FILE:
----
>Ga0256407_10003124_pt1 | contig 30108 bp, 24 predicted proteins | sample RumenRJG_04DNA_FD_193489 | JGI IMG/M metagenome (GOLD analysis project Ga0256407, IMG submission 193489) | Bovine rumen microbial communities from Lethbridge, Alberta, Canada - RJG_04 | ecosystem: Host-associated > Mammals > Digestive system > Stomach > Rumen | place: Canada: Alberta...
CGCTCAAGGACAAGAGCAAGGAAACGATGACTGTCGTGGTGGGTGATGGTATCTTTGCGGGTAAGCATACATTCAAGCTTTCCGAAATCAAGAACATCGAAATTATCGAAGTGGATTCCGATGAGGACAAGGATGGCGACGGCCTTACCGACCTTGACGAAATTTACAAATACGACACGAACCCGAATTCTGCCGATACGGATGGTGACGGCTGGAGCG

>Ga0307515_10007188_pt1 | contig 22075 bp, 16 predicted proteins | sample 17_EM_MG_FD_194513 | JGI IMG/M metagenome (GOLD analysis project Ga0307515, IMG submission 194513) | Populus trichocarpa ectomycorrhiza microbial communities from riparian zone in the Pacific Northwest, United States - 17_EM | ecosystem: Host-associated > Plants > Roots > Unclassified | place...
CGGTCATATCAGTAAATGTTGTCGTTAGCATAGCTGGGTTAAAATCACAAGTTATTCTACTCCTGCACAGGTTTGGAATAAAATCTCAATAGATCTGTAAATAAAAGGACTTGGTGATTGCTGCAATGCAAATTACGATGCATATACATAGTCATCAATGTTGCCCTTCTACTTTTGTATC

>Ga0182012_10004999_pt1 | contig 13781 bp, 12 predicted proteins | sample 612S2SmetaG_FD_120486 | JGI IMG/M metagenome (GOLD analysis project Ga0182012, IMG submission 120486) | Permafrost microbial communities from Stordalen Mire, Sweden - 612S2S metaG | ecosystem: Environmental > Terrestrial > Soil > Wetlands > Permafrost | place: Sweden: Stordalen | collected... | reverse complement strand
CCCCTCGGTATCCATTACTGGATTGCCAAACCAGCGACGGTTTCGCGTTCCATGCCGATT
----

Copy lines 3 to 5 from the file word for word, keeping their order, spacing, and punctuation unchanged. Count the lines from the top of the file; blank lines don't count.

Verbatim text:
>Ga0307515_10007188_pt1 | contig 22075 bp, 16 predicted proteins | sample 17_EM_MG_FD_194513 | JGI IMG/M metagenome (GOLD analysis project Ga0307515, IMG submission 194513) | Populus trichocarpa ectomycorrhiza microbial communities from riparian zone in the Pacific Northwest, United States - 17_EM | ecosystem: Host-associated > Plants > Roots > Unclassified | place...
CGGTCATATCAGTAAATGTTGTCGTTAGCATAGCTGGGTTAAAATCACAAGTTATTCTACTCCTGCACAGGTTTGGAATAAAATCTCAATAGATCTGTAAATAAAAGGACTTGGTGATTGCTGCAATGCAAATTACGATGCATATACATAGTCATCAATGTTGCCCTTCTACTTTTGTATC

>Ga0182012_10004999_pt1 | contig 13781 bp, 12 predicted proteins | sample 612S2SmetaG_FD_120486 | JGI IMG/M metagenome (GOLD analysis project Ga0182012, IMG submission 120486) | Permafrost microbial communities from Stordalen Mire, Sweden - 612S2S metaG | ecosystem: Environmental > Terrestrial > Soil > Wetlands > Permafrost | place: Sweden: Stordalen | collected... | reverse complement strand